Scott Litman: Yeah, so a couple things about that, one is there’s a foundation level of understanding of language. We are using components that come from our own IP but we also have, for example, we’ve got a couple of Watson APIs in there, so we’re leveraging some of their work. We’ve actually got some stuff from Amazon and Microsoft that we leverage as well, so we’re using kind of a best of breed between our own IP, and some best of three technologies in the marketplace.

And at its core is we ingest information, particularly the unstructured. Our AI reads everything, and at a certain level, a knowledge of language gets you to a certain point. But imagine you’re a college kid, and you get thrown into the marketing department at Target in doing kids’ apparel.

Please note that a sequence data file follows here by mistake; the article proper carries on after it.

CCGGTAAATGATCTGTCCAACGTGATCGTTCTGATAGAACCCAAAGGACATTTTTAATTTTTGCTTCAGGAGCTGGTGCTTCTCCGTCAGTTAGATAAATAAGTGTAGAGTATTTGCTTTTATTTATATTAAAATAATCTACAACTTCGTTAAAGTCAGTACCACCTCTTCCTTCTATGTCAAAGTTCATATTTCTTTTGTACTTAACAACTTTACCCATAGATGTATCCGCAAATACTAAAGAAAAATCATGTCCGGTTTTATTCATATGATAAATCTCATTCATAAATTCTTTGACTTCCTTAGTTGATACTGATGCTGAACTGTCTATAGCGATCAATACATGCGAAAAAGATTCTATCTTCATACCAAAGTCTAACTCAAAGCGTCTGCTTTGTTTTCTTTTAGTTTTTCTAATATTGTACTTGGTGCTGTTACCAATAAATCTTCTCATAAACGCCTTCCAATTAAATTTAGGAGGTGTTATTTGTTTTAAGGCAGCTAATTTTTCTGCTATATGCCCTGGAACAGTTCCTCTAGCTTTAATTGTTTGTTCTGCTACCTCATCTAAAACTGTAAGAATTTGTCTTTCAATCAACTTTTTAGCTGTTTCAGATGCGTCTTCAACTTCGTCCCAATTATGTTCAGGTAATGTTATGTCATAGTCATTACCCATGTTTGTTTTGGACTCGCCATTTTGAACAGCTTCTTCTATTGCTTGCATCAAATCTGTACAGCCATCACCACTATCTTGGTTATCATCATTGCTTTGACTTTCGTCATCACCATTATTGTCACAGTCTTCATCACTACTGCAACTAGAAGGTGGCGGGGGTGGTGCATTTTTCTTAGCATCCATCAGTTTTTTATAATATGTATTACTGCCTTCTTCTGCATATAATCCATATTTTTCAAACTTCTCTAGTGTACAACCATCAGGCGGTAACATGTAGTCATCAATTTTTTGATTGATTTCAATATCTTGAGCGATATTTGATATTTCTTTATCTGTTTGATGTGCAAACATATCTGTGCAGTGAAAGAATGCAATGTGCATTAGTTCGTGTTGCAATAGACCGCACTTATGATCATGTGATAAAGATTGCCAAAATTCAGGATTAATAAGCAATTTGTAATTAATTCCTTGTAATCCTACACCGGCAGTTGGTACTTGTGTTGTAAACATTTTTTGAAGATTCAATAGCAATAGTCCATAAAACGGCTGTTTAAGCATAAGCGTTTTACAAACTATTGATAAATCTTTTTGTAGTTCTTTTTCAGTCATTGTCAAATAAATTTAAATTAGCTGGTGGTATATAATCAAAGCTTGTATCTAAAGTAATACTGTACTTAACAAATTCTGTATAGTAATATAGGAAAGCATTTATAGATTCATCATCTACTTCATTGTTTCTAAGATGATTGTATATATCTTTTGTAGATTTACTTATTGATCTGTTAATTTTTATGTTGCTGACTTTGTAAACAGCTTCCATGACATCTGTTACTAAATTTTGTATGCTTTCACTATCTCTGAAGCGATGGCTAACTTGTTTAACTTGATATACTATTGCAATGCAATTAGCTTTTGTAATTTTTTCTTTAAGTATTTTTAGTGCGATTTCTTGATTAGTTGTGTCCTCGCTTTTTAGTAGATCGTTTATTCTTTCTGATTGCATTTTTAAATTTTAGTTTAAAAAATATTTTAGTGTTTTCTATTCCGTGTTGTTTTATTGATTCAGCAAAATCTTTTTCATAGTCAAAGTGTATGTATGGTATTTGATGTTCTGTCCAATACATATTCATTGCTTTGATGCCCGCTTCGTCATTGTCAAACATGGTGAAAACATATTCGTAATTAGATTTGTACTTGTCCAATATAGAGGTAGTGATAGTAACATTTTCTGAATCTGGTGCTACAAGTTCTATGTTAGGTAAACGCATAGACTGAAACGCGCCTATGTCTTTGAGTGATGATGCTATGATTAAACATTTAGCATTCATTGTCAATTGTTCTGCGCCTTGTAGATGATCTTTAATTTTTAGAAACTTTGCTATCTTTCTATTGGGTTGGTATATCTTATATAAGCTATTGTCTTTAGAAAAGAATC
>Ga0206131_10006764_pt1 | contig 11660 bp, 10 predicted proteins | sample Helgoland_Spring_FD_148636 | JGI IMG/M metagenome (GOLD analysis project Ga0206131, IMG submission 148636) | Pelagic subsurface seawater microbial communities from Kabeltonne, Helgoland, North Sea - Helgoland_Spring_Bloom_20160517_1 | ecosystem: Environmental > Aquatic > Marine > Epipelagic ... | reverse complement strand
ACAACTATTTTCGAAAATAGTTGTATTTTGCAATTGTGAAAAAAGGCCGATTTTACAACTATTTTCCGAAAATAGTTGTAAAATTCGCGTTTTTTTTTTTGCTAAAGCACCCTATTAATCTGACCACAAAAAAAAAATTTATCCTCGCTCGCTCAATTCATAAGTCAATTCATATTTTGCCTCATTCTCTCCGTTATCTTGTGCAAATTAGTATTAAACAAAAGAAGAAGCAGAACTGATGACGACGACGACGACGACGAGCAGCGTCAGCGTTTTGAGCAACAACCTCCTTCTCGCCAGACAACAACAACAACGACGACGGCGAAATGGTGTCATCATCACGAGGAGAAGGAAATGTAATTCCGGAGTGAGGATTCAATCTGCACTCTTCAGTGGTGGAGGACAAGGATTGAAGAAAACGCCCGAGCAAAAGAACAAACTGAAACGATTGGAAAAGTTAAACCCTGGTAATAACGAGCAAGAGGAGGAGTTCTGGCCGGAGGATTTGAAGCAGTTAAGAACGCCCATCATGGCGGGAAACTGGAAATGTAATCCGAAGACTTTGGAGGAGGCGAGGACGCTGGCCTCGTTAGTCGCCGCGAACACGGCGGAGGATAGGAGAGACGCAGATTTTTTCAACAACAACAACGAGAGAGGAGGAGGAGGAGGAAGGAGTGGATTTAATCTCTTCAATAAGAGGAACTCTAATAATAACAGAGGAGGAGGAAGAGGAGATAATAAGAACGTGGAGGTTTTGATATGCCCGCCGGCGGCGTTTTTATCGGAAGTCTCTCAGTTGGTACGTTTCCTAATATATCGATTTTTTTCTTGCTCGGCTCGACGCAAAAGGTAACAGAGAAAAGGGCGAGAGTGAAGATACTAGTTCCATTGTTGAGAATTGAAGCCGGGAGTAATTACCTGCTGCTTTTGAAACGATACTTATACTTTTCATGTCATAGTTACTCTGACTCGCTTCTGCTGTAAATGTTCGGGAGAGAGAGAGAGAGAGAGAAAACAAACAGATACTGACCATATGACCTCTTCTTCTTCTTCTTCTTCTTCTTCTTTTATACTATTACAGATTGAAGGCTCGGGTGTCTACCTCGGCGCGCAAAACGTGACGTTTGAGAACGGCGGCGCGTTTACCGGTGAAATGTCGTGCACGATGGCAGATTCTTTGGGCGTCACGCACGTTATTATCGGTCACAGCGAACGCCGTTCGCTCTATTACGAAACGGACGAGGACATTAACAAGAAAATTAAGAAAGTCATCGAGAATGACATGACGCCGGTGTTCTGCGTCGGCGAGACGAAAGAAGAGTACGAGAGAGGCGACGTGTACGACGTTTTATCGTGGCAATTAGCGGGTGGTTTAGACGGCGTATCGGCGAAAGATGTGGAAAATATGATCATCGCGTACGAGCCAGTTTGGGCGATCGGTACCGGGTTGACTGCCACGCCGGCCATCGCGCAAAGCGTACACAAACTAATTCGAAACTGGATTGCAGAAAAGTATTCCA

You might know English, but you might not understand everything you read. Because there are going be terms that are specific to a given market. So then if we ingest different data sources, and as we get into different verticals, we start to train Lucy to enhance her dictionaries to go beyond just plain English, to start to understand industry terms, or even customer terminology.

For example, when we worked with eMarketer, we get a list of what are the acronyms you use at eMarketer. When we bring on a new client, we say what are the acronyms that you use in your business or in your vertical market. And then we train that into Lucy as well. We are constantly adding to her knowledge in the way.

Then from there, we actually have as a job function a small army of AI trainers. Who knew that you were going go to college, graduate, and become an AI trainer? But we’ve got AI trainers that are doing domain specific and context specific training for given customers.